photo by William Hook
A famous philosophical paradox poses the question: Can an all-powerful being create a stone so heavy the being can’t lift it?
That question remains one without a definitive answer. But with the iPhone 6, Apple has tried to create a security system so strong that the company itself cannot breach it.
The new phone will use an algorithm to encrypt emails, photos and contacts keyed to a unique user code, which Apple will not possess. If a court orders Apple to turn over the contents of an iPhone 6 to an intelligence agency or law enforcement, the company will turn over gibberish that will need to either be forcefully decoded or accessed with the phone owner’s cooperation, The New York Times reported.
Government response was swift. The administration promptly trotted out FBI Director James Comey to denounce Apple’s new encryption system, as well as planned stronger security in Google’s Android software, as a life-and-death threat to law enforcement, rather than an appropriate response to government overreach.
The companies’ actions, and the intelligence state’s response, were predictable. In fact, they were predicted by various onlookers, including me. In August 2013, I discussed the complicated balancing act of privacy and security that would be required in a situation in which law enforcement wanted immediate access to data, without a warrant, to try to rescue an abducted child. Comey used precisely the same example when he criticized the new phone’s security. Inadvertently, he demonstrated that the argument that government is sucking up data solely for national security reasons is bogus, and has been from the start.
Now that the government’s data gathering has created a global scandal involving heads of government in Germany and Brazil among others - and now that the costs to the American tech industry are becoming increasingly clear - we are seeing exactly the response that we expected to see from tech companies and their customers.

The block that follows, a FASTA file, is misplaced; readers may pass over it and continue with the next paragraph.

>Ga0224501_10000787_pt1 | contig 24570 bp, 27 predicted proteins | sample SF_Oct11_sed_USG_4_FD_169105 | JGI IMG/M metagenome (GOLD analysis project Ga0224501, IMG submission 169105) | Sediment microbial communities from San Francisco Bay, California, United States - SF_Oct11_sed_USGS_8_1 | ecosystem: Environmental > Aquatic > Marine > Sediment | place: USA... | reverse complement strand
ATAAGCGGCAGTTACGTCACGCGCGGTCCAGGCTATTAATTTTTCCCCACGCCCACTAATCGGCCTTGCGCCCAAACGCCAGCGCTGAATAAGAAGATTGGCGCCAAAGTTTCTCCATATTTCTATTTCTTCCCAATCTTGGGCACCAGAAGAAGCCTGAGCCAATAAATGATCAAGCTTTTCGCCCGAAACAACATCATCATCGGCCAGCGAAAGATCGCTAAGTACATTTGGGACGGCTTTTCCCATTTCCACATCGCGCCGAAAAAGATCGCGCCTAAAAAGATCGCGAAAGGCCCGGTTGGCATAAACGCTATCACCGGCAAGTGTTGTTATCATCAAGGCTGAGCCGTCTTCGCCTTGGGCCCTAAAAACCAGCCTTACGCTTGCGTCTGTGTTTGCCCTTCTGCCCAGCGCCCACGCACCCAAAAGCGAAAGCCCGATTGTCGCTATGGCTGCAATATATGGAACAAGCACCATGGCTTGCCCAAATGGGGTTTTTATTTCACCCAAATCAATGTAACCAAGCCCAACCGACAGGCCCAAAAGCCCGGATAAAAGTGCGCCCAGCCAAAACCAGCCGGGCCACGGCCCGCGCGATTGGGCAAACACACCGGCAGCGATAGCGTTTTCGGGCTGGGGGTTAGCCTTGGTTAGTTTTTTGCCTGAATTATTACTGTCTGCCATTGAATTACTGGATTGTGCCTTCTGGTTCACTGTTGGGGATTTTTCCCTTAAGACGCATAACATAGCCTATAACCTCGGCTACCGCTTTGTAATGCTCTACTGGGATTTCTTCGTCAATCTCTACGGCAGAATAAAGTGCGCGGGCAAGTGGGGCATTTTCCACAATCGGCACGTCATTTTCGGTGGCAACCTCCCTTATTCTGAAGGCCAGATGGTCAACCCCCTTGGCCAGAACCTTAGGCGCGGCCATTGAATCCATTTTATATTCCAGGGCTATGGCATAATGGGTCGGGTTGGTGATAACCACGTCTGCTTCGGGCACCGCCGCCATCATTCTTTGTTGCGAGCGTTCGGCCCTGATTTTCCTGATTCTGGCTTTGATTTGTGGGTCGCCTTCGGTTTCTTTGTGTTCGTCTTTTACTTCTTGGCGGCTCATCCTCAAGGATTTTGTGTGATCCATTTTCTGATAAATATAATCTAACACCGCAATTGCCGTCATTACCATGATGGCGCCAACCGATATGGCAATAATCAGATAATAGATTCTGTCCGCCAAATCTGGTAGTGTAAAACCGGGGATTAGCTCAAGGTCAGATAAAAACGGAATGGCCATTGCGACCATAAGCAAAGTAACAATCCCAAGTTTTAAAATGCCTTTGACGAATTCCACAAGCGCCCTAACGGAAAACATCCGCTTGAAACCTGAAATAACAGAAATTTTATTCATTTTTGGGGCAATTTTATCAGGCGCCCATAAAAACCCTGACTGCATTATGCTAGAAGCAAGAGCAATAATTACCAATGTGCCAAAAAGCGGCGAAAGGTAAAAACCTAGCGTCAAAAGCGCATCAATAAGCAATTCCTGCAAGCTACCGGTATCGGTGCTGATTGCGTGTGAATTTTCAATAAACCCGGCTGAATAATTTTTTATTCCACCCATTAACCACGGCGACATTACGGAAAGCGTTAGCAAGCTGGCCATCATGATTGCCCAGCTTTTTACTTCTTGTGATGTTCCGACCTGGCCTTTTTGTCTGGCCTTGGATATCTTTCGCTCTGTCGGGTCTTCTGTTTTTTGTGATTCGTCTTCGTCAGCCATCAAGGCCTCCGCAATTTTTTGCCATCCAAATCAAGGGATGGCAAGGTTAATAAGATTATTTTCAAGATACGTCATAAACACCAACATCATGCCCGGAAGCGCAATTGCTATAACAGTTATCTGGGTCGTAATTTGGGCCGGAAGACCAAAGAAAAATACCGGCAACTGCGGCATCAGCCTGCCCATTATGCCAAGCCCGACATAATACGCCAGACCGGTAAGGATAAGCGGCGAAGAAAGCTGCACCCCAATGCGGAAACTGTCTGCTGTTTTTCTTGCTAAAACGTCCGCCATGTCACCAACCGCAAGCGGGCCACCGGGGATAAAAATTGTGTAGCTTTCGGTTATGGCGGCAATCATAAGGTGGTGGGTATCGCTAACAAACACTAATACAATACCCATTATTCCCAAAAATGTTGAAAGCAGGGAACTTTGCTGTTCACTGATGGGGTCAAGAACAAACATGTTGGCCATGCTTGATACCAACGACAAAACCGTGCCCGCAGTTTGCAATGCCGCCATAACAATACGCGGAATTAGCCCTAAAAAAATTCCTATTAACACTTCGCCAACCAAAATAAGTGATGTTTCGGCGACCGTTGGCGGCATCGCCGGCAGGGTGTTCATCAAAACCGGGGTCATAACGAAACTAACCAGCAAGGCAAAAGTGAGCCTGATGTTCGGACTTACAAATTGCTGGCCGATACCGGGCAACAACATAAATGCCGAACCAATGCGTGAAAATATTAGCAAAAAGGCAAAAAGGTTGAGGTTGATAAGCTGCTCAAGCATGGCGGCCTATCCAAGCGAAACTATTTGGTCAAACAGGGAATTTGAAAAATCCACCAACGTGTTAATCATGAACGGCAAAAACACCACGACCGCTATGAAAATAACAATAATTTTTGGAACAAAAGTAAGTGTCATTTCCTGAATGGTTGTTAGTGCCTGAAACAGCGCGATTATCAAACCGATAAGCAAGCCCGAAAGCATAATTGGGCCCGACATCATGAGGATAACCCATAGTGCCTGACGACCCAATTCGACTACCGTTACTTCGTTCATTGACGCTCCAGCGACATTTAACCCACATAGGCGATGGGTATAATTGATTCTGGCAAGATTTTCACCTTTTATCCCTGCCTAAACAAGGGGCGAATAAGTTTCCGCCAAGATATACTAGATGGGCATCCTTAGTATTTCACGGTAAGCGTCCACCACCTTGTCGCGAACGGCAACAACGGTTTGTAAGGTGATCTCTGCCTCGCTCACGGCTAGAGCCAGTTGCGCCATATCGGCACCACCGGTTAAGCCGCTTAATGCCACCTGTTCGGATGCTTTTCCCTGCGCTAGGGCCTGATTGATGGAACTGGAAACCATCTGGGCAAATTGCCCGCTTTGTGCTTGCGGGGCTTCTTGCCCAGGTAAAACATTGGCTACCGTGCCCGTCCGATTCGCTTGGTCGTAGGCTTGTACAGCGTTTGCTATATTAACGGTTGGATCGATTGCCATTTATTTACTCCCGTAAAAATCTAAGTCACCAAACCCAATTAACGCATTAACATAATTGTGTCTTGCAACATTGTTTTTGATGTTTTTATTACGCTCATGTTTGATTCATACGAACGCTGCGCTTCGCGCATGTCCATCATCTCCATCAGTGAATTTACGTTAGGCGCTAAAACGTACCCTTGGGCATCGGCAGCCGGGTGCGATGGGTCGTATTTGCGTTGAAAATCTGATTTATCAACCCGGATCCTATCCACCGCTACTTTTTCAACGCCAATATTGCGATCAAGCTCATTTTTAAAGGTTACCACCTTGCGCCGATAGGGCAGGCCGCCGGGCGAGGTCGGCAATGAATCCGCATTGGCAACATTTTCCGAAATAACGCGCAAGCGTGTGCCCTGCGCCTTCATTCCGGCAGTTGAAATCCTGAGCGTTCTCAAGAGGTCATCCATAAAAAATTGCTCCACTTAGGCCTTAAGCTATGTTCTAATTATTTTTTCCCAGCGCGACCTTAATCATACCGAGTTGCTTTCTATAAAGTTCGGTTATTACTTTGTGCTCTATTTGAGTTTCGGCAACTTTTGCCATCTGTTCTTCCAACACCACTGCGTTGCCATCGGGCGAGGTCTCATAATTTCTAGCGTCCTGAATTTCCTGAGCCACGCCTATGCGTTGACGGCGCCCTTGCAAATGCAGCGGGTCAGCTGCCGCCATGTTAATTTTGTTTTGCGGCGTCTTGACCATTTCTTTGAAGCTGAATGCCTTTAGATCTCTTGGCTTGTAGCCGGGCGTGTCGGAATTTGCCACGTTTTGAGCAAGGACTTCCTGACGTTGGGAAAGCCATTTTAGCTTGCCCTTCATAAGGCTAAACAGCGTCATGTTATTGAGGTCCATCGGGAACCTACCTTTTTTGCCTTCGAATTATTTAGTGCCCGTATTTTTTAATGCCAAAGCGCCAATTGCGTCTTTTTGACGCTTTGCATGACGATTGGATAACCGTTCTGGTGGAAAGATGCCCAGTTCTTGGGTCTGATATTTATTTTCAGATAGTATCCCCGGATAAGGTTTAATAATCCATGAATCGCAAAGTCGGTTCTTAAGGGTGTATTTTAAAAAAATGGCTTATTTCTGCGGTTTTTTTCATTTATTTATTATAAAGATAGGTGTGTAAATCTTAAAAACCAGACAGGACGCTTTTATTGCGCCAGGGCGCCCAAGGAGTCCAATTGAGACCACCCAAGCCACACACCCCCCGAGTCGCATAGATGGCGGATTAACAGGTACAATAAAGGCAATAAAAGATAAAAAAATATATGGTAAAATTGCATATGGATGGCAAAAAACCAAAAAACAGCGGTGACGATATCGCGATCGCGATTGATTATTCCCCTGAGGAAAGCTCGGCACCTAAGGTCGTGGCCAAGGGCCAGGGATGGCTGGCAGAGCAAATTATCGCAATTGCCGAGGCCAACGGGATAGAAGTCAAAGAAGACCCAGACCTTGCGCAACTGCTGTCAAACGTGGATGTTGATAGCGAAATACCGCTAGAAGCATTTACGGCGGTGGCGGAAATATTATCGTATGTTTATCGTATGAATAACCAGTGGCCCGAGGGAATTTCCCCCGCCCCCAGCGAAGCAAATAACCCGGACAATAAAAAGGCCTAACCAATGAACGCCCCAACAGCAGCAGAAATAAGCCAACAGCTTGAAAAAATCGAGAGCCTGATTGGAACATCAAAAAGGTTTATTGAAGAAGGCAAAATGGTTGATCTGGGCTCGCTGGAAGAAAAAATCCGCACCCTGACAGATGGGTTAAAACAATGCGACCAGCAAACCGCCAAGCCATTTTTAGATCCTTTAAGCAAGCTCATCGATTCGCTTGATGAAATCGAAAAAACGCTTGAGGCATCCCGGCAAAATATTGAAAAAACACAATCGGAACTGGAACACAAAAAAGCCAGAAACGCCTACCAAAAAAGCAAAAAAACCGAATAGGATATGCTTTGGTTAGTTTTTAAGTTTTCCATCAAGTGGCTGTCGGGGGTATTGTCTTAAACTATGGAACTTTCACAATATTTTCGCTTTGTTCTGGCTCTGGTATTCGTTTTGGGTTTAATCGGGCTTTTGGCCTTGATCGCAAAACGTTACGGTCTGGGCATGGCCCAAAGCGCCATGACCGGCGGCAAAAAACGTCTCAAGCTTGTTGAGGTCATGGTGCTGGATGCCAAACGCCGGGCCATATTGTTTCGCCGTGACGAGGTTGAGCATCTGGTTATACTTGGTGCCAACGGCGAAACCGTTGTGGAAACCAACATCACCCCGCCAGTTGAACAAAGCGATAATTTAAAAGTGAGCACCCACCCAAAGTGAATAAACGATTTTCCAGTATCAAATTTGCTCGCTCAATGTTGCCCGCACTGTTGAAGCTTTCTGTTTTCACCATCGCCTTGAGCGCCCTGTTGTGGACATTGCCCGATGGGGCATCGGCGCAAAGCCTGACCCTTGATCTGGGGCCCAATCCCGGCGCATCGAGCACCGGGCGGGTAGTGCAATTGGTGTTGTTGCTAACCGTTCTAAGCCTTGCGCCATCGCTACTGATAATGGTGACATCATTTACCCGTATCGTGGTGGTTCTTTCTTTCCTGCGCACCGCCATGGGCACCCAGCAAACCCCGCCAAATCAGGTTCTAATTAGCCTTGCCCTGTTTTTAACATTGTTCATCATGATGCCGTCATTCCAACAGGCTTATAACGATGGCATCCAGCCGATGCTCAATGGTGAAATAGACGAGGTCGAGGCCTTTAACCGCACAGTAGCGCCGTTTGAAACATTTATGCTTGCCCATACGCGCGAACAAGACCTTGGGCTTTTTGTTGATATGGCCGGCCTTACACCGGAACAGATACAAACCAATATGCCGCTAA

Comey’s argument has surface appeal. But underneath, it makes little sense in light of how the government conducts its business. He essentially says that if someone builds a house or installs new locks, that builder or locksmith should always keep a key in case law enforcement someday needs to exercise a search warrant and break into the house without alerting the owner. Oh, and we should also install doors flimsy enough that police can break in if they want to.
His comments betray a fundamental lack of understanding, disingenuous or otherwise, of why any smartphone user might want privacy unless they were conducting illicit or illegal activity. At a press briefing, Comey told reporters he could not understand why companies would “market something expressly to allow people to place themselves beyond the law.”
The assumption that people who aren’t doing anything wrong have nothing to hide is part of what got the intelligence community into a position where technology companies not only refuse to leave open a back door, but also make sure the front door is locked tight. In many ways, the government itself has caused the problem to which companies are now responding.
The government is outraged. Where are the simple, breakaway doors they used to expect?
That’s not how the system is supposed to work. If the police want to conduct a search, they should get a warrant. If the party being searched thinks the warrant is unjustified or overbroad, that party should have an opportunity to challenge it.
But when police want information from Facebook, for example, they insist that Facebook not tell its users that their information is being seized. They then argue that Facebook itself has no standing to challenge the warrant demanding information. The result is that nobody has standing or opportunity to challenge law enforcement or intelligence agencies, which is exactly how the agencies like it. Facebook is pushing back, but it remains to be seen whether the courts will curb this practice. Of course, the inconvenient thing about giving the subject of a warrant the chance to challenge it is that sometimes the challenge might succeed.
Even the latest iPhones will still reveal plenty about their owners, such as location data and calls that are placed or received from cell towers. But they won’t give up easily their digital secrets without the owners’ collaboration. Builders, whether of homes or of phones, are under no obligation to keep a spare set of keys for the government’s use. The government’s own insistence on such keys just feeds the demand for tighter data security, the better to protect everyone’s privacy.